First of all, current President Tsai Ing-wen won her presidency in 2016 and her party, the Democratic Progressive Party, took over the Taiwanese government as the majority. Due to their left-leaning views, President Ing-wen’s and the DPP heavily supported same-sex marriage, but were forced to retract from the issue because campaigns from various anti-LGBTQ+ groups such as churches and conservatives severely disagreed with same-sex marriage.


The Taiwanese government had to hold multiple referendums - where citizens vote on an issue that the government has to grant - concerning same-sex marriage where majority of the voters would oppose the action. The government’s response to the opposing referendums was to not alter its current civil law definition of marriage, but to enact a special law just for same-sex couples as stated by BBC.


While it is great celebration for not only Taiwanese citizens but also for the LGBTQ+ community all over the world, the marriage law will not allow same-sex couples to adopt non-biological children as the civil law does for hetereosexual couples. According to the New York Times, same-sex couples will only be allowed to adopt previous biological children from their partners.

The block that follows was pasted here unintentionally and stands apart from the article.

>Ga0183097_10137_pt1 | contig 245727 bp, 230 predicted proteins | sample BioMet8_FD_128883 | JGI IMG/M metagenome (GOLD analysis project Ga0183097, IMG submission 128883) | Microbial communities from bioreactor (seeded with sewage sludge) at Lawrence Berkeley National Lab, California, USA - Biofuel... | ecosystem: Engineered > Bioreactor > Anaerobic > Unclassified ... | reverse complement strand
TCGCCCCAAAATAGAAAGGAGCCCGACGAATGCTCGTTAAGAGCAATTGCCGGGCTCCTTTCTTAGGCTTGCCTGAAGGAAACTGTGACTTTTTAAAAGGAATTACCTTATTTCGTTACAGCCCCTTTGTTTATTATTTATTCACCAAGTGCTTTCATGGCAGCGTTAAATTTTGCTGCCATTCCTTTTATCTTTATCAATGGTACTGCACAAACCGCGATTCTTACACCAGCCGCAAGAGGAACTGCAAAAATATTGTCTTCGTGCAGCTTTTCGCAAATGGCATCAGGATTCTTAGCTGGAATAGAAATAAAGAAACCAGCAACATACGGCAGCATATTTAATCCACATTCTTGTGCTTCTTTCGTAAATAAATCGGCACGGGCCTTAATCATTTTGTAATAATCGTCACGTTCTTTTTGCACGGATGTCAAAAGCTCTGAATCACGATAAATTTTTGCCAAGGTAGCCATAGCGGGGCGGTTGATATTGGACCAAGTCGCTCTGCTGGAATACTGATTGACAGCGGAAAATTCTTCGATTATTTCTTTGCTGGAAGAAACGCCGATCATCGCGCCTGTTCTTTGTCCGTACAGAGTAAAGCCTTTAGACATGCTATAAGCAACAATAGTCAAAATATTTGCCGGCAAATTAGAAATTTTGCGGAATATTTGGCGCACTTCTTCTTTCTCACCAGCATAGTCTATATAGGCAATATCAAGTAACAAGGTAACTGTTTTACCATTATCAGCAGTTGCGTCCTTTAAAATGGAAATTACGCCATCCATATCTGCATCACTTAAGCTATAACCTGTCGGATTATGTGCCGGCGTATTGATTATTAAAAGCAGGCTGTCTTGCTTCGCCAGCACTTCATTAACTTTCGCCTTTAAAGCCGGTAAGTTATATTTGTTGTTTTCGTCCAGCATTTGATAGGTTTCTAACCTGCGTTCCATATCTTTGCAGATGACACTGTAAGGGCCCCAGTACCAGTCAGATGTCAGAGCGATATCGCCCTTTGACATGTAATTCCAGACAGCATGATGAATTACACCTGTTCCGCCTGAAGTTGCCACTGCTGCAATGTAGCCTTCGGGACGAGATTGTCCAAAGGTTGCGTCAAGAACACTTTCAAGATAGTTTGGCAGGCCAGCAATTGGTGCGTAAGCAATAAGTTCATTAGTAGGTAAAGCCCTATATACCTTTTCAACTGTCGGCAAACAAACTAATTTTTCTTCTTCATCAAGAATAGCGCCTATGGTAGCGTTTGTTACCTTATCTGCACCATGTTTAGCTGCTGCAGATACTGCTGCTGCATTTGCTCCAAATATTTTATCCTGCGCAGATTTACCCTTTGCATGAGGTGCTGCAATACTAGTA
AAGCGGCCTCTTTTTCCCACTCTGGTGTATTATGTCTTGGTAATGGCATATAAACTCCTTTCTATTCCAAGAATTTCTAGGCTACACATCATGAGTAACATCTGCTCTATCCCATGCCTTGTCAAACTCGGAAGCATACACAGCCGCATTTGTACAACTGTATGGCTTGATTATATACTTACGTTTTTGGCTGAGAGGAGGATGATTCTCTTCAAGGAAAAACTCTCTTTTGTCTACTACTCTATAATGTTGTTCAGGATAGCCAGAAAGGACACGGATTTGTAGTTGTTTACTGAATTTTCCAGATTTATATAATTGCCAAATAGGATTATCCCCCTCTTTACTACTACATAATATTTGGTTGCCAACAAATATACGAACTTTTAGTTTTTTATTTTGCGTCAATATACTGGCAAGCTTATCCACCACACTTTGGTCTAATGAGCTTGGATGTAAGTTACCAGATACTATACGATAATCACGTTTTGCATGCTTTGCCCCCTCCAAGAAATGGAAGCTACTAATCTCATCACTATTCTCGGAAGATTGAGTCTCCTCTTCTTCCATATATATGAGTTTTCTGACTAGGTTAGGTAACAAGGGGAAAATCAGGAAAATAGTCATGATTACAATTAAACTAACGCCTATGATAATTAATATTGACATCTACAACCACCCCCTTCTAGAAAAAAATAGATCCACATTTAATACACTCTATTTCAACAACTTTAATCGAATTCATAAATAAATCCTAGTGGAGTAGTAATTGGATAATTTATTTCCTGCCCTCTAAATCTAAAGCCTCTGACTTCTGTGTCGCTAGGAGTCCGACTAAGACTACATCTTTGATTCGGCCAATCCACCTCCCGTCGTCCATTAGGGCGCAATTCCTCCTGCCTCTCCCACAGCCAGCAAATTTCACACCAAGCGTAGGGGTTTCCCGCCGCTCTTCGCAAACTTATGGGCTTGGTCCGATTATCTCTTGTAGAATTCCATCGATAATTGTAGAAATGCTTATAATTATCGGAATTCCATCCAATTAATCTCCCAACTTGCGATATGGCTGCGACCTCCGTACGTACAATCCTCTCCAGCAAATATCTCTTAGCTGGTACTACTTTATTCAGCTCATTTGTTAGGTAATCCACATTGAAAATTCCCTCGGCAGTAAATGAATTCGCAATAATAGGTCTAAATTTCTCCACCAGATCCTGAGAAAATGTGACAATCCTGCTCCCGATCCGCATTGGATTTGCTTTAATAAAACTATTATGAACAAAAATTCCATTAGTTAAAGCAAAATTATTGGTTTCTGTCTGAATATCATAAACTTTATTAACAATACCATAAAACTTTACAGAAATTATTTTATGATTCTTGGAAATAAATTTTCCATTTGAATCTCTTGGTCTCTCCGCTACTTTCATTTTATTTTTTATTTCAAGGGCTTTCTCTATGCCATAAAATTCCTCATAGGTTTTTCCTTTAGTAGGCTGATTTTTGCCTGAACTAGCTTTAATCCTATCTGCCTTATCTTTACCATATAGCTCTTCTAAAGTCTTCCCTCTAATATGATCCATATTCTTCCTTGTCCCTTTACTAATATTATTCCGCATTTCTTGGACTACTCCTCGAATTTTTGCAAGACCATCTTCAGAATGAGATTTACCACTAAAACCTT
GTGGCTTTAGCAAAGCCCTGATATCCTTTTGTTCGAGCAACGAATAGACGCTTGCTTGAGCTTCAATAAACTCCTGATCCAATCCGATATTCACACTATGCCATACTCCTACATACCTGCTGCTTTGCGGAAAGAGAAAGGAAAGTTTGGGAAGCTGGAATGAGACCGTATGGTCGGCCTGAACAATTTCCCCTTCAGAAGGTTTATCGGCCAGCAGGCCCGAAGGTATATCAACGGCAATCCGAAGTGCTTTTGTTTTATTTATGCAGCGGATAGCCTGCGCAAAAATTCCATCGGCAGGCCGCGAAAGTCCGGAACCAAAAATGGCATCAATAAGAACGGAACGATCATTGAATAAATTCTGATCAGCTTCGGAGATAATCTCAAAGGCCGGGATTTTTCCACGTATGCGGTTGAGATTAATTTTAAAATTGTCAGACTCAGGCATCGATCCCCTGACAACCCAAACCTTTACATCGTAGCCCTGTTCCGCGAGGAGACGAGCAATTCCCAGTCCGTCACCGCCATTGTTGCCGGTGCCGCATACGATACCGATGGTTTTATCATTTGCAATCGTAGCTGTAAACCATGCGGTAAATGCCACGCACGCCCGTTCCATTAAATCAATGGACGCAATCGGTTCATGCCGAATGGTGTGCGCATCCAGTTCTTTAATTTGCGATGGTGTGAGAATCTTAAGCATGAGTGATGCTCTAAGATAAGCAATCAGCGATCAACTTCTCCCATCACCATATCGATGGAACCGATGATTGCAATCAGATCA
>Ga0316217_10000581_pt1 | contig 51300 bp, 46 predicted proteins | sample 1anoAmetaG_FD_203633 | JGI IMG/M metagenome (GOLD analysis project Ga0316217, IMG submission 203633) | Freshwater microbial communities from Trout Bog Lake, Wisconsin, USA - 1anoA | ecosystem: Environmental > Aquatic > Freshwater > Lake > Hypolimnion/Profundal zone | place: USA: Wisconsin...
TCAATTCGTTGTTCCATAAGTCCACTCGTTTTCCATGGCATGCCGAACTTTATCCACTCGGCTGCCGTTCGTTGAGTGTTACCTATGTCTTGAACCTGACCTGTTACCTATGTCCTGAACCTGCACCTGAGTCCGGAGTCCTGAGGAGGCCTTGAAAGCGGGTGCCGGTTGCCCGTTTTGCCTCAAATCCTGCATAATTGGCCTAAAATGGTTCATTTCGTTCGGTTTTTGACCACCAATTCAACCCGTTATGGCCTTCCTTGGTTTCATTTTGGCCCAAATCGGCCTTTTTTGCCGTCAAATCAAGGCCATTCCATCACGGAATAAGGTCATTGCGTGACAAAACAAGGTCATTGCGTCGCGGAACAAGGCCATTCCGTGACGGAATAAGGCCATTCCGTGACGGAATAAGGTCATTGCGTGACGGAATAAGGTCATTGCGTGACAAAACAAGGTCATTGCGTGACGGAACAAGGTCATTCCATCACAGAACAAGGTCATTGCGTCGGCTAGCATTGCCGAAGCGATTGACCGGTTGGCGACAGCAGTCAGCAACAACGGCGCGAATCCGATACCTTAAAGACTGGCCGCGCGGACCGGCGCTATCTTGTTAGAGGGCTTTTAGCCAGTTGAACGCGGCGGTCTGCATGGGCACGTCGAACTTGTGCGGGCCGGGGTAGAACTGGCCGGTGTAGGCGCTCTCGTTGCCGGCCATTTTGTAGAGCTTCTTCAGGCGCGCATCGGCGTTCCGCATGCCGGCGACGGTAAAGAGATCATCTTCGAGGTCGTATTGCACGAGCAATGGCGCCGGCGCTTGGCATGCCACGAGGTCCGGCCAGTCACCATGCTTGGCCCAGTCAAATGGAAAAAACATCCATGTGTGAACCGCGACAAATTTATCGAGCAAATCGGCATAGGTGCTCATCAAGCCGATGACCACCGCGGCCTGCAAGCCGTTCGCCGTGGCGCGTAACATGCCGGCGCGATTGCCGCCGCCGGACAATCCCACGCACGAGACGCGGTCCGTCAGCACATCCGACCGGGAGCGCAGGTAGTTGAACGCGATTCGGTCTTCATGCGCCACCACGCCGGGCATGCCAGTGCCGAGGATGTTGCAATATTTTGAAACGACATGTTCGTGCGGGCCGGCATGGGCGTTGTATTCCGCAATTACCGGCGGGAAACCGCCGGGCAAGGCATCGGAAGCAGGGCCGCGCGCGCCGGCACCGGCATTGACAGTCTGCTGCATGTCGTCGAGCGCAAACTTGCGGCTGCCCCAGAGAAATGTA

There is also the question of surrogacy for same-sex couples and whether in the future will same-sex couples be given the right to build a family the same way as heterosexual couples can by the civil law.


Yet another question for this monumental event is how can Taiwan pass such a law that China did not interfere in?


Well, Taiwan is not recognized as an individual sovereign state by majority of the countries in the world along with the United Nations. Technically, Taiwan is under China’s rule territory-wise as its known as the Republic of China and recognized as a province of China.

Additionally, Taiwan follows the One-China Policy that states China and Taiwan are only one country despite the existence of two governments. There is the People’s Republic of China (PRC) and the Republic of China (ROC) which govern China and Taiwan respectively. Basically, Taiwan is ‘owned’ by China, even though many citizens want independence, but the state is allowed to govern itself. Taiwan doesn’t have individual sovereignty but is allowed to make laws and such without the interference of China’s government.